The base price is $4125 (US) or if you need greater GPS accuracy, you can buy it bundled with Trimble’s GPS Pathfinder ProXT or ProXH bluetooth connected GPS receivers for $5495 or $6495, respectively. And you might want a few accessories, like an office docking station (pictured at left for $749), vehicle charger ($189), ruggedized keyboard ($395) and some other things as well. I don’t do any GIS stuff, but I presume you’ll need some kind of Trimble software to manage your GPS data collection efforts, that can add up quickly as well. If you want one like I do and happen to have $5-10K to blow, check out the Yuma Ruggedized Tablet PC at the Trimble Store.
Google Earth 5.2 Released
Digital Mapping Duopoly
By way of Geology.com, the Wall Street Journal reports on some interesting news related to GPS and even our beloved Google Maps / Google Earth. Apparently there are only two games in town when it comes to data providers for online and digital mapping products that are used by the aformentioned software as well as your GPS navigation system: Netherlands-based Tele Atlas NV, and Chicago-based Navteq Corp. (Photo by Websteria)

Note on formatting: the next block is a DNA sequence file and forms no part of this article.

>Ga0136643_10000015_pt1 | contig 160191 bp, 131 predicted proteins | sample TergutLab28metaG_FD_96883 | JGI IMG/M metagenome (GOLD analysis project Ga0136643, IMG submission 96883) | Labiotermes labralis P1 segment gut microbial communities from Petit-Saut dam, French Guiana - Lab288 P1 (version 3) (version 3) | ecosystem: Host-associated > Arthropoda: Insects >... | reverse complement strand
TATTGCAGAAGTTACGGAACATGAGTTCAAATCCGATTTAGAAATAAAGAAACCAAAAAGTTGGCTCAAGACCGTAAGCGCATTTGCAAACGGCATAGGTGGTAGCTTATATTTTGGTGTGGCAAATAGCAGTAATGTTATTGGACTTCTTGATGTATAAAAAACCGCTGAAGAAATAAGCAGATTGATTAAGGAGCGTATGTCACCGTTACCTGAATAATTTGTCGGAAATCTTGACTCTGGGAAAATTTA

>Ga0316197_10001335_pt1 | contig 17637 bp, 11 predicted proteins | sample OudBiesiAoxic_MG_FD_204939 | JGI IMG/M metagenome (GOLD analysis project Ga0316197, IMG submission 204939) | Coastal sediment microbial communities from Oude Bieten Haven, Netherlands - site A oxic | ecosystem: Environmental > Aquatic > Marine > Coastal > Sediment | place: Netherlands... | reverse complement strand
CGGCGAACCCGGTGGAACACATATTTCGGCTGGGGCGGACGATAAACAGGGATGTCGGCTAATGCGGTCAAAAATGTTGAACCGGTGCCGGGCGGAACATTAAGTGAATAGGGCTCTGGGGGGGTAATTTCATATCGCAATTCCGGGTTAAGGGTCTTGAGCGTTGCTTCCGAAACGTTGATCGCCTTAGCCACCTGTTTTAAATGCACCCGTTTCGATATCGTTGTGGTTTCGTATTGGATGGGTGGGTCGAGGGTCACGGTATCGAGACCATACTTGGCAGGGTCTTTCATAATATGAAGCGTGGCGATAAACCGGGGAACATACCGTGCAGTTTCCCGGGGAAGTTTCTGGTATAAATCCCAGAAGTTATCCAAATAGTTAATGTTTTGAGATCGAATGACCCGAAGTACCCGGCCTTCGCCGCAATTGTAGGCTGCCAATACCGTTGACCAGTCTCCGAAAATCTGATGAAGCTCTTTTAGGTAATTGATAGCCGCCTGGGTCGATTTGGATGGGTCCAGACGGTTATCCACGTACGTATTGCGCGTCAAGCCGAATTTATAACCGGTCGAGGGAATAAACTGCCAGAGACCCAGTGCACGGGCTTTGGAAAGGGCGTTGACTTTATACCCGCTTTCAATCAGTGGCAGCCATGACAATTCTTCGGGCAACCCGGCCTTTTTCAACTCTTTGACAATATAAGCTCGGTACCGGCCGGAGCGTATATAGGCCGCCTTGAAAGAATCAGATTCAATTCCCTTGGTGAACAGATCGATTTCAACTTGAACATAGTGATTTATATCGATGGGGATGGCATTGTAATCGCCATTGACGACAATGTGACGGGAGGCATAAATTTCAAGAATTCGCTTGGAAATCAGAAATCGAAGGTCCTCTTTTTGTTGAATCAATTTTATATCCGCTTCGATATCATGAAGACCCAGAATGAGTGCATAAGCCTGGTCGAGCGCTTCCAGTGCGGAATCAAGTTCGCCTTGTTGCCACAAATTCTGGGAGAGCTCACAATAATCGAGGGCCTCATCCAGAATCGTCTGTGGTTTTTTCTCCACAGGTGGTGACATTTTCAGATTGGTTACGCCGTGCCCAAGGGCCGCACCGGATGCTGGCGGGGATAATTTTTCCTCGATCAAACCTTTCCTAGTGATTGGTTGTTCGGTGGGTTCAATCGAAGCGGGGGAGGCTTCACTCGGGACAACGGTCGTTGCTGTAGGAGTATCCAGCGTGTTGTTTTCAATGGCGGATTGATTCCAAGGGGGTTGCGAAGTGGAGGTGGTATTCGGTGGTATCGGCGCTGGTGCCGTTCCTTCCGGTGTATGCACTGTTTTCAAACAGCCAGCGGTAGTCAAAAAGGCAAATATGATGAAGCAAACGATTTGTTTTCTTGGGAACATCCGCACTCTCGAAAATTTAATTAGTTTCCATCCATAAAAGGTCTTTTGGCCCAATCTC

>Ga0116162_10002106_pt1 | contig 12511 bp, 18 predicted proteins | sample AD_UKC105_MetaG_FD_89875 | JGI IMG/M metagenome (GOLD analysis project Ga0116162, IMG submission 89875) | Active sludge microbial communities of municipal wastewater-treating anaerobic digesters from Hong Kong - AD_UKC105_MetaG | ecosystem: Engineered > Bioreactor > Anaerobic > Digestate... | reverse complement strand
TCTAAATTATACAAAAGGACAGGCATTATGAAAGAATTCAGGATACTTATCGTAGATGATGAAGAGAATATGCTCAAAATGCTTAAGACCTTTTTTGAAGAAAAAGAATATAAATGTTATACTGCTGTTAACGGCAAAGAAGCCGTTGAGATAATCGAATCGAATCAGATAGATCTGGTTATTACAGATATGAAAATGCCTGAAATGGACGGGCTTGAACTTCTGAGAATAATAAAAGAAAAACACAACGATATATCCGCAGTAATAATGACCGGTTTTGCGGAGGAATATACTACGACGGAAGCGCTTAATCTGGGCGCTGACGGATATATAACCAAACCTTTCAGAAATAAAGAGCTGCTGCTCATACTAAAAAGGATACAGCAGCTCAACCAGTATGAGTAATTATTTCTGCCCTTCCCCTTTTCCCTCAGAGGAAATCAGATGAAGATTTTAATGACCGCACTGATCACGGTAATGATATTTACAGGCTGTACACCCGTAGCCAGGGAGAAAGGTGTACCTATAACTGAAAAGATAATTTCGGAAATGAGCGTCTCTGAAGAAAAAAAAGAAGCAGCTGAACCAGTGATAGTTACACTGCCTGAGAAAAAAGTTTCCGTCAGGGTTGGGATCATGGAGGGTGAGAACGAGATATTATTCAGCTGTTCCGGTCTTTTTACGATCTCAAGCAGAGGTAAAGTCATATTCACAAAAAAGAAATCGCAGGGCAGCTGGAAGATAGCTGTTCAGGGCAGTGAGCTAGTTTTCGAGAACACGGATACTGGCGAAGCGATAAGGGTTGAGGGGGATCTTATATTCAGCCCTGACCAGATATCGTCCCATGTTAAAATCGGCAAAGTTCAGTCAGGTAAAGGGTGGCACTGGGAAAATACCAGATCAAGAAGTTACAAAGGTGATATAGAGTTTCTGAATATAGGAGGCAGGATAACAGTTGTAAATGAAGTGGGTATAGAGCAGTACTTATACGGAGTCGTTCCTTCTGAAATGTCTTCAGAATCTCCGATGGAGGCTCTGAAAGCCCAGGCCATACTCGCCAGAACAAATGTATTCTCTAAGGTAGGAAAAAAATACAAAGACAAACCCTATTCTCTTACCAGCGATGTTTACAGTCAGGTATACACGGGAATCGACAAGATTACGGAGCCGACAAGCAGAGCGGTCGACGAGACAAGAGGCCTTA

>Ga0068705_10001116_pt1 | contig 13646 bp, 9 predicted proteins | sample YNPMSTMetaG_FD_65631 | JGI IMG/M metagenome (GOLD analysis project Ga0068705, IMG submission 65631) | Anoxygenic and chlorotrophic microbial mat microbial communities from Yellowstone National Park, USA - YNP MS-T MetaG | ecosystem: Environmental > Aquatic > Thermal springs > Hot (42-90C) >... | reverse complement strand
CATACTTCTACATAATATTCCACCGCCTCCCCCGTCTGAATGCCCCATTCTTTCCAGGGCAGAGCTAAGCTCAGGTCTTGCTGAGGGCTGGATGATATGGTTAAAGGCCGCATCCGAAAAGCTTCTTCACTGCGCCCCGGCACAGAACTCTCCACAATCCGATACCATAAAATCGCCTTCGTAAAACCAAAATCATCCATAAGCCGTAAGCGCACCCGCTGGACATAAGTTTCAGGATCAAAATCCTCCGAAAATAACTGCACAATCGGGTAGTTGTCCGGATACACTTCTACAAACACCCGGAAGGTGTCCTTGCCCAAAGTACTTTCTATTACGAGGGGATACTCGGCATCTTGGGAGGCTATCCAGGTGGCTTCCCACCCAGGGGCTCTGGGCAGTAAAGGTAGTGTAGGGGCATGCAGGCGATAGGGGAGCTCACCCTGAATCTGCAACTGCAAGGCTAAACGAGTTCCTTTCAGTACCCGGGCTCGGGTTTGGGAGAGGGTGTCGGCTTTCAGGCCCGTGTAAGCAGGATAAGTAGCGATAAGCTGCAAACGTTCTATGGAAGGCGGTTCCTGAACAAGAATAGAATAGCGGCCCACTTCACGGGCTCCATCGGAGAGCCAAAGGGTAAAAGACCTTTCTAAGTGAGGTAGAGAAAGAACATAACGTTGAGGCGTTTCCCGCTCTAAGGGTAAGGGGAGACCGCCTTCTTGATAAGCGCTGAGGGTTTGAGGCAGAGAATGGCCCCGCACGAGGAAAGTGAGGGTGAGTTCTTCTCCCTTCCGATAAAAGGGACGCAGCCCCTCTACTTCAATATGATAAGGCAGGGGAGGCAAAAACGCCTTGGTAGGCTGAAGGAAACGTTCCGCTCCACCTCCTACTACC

In October, Nokia bought Navteq for …wait for it… $8.1 billion. They plan to use the technology as the basis for a business model involving selling advertising tied to your phone’s location. A month later TomTom, a maker of GPS products, beat out rival Garmin and bought Tele Atlas for $4.2 billion. Were either of these companies really worth that much money? It doesn’t appear like it. Thus concern has been raised that the new owners of the technology might be in a position to hurt competitors by raising prices. We will have to see how things pan out.